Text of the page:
OS/OT Student Blog
Last weekend I was lucky enough to attend The Occupational Therapy Association of California (OTAC) Annual Conference. It was my first OT Conference and I had a blast! I participated in the student track, which I really enjoyed because we had a variety of sessions throughout the days, some focusing on stress management, traumatic brain injury, autism spectrum disorder, and fine motor tools.
Since I want to go into school-based pediatrics, there were several sessions that I thoroughly enjoyed! The presenters had a lot of great ideas for tools and activities to do with children. One of the sessions was about putting the “Fun” in “Functional,” insert Therapy Fun Zone!!! They showed us many different activities we could work on to target sensory systems, hand strength, grasp, and visual skills. Another interactive session that focused on fun tools for kids was by Mama OT. What was great about this session, is she provided us with a lot of home items into creative items. The creator of Mama OT was an USC Occupational Therapy Graduate who saw the overlap of being a new mom and a new occupational therapist and wanted to share with others! One thing I love about the field of occupational therapy is that people are always willing to help others do better in their career. It’s great to follow blogs, facebook, or Pinterest boards to see what other occupational therapist are up to. Can you guess what we did with the items below?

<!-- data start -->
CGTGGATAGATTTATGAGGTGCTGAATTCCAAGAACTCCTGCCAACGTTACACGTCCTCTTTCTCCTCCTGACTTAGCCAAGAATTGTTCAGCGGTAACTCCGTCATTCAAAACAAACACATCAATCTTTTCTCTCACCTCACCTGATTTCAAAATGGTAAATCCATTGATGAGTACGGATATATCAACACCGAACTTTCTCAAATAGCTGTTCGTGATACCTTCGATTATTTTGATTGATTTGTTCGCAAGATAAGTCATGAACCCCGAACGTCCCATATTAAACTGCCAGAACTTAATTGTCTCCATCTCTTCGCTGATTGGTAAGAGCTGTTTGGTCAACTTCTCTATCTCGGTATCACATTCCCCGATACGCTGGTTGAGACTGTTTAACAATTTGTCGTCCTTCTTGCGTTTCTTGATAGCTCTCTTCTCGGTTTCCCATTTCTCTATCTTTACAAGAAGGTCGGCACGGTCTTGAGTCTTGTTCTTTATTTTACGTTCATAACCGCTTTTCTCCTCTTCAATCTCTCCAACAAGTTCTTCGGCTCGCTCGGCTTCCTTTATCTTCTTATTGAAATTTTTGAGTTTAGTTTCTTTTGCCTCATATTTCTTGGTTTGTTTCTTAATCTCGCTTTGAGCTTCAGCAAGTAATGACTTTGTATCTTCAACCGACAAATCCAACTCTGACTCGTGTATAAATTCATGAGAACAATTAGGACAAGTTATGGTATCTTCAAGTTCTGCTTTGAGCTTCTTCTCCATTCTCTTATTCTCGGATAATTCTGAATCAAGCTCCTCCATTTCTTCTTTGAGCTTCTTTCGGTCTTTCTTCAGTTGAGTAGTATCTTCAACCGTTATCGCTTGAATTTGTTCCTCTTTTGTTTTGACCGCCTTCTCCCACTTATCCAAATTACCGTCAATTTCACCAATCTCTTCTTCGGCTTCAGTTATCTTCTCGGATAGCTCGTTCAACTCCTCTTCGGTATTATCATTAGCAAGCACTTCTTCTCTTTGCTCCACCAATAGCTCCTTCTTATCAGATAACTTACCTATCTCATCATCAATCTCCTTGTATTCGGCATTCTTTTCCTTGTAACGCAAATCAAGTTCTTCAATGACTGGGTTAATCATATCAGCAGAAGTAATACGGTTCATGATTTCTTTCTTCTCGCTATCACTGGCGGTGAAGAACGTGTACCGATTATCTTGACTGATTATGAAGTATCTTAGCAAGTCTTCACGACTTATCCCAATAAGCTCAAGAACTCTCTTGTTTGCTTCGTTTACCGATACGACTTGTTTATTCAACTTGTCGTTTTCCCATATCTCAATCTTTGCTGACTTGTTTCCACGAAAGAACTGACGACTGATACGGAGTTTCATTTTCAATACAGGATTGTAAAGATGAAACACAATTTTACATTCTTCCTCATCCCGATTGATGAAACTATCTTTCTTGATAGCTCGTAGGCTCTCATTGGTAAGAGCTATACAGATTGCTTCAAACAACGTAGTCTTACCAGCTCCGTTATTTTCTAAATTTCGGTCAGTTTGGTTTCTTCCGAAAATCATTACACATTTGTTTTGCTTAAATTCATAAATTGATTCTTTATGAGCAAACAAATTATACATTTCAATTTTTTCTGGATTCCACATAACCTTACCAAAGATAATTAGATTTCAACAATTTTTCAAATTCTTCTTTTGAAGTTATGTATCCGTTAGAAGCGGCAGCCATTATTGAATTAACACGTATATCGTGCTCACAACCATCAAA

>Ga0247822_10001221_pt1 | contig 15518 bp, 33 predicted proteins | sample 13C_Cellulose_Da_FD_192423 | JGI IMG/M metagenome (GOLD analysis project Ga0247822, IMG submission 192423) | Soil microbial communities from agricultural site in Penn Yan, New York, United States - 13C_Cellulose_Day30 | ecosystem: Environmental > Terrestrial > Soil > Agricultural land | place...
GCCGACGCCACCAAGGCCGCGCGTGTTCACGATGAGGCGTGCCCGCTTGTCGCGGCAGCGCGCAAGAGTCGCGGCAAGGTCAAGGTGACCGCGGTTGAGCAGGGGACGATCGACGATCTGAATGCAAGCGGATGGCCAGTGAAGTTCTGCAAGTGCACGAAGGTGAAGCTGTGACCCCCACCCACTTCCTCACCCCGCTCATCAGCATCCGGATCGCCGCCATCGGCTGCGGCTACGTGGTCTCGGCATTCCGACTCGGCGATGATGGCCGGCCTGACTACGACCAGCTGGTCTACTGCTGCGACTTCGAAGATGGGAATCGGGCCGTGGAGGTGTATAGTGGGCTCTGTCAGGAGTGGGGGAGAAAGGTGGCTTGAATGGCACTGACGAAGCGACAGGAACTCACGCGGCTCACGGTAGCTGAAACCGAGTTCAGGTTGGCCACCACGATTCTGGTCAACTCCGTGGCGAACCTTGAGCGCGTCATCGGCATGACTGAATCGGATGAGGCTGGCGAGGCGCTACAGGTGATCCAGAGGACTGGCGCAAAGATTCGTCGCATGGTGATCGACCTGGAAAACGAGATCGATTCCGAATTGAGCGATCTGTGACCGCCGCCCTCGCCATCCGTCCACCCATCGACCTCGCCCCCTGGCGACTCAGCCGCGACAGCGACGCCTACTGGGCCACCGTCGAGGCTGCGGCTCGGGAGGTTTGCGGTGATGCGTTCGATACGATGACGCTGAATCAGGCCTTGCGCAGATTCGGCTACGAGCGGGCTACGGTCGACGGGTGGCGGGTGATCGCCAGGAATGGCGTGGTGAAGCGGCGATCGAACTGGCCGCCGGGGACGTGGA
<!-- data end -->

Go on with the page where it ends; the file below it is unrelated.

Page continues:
Other great aspects of the OTAC conference included the social and mingling aspects. There were evening gatherings as well as exhibit halls that allowed us to interact with other occupational therapists and occupational therapy students. I personally enjoyed chatting with other OT students and comparing/contrasting what we were currently learning in class. And did I mention all the free stuff we got??? Pens, reusable bags, pencil grips, tools, etc., which all can be used to promote occupational therapy! Lastly, I can’t believe I almost forgot—to check out all the awesome pictures from the weekend, search #otacconf2014 on instagram. OTs use a lot of social media, and they had a competition using the hashtag. Overall, I really enjoyed the conference and see the benefit not only educationally, but personally as well. It excites me even more about becoming an occupational therapist and being out in the field soon!
Today I wanted to share some snippets about my week, so here are a few photos.
This past weekend was OTAC! So great to see our faculty and alumni win awards, give presentations, and participate in the learning/networking experience!
In the student track, we got to play with some toys and make our own for pediatrics OT!
Also, here’s a shout out to Rob, one of our former student ambassadors (transformed into Rose King in support of our 2017 OT Centennial Vision float!) and Caitlin, also an occupational therapy student in the USC program!
This week, our adult rehabilitation class did an activity analysis activity. Our team was assigned to do an activity analysis on “making a snack.” We shared a lot of different yummy ideas, perused Pinterest, and decided to make some Jack-O-Lantern quesadillas to reflect our Halloween spirit!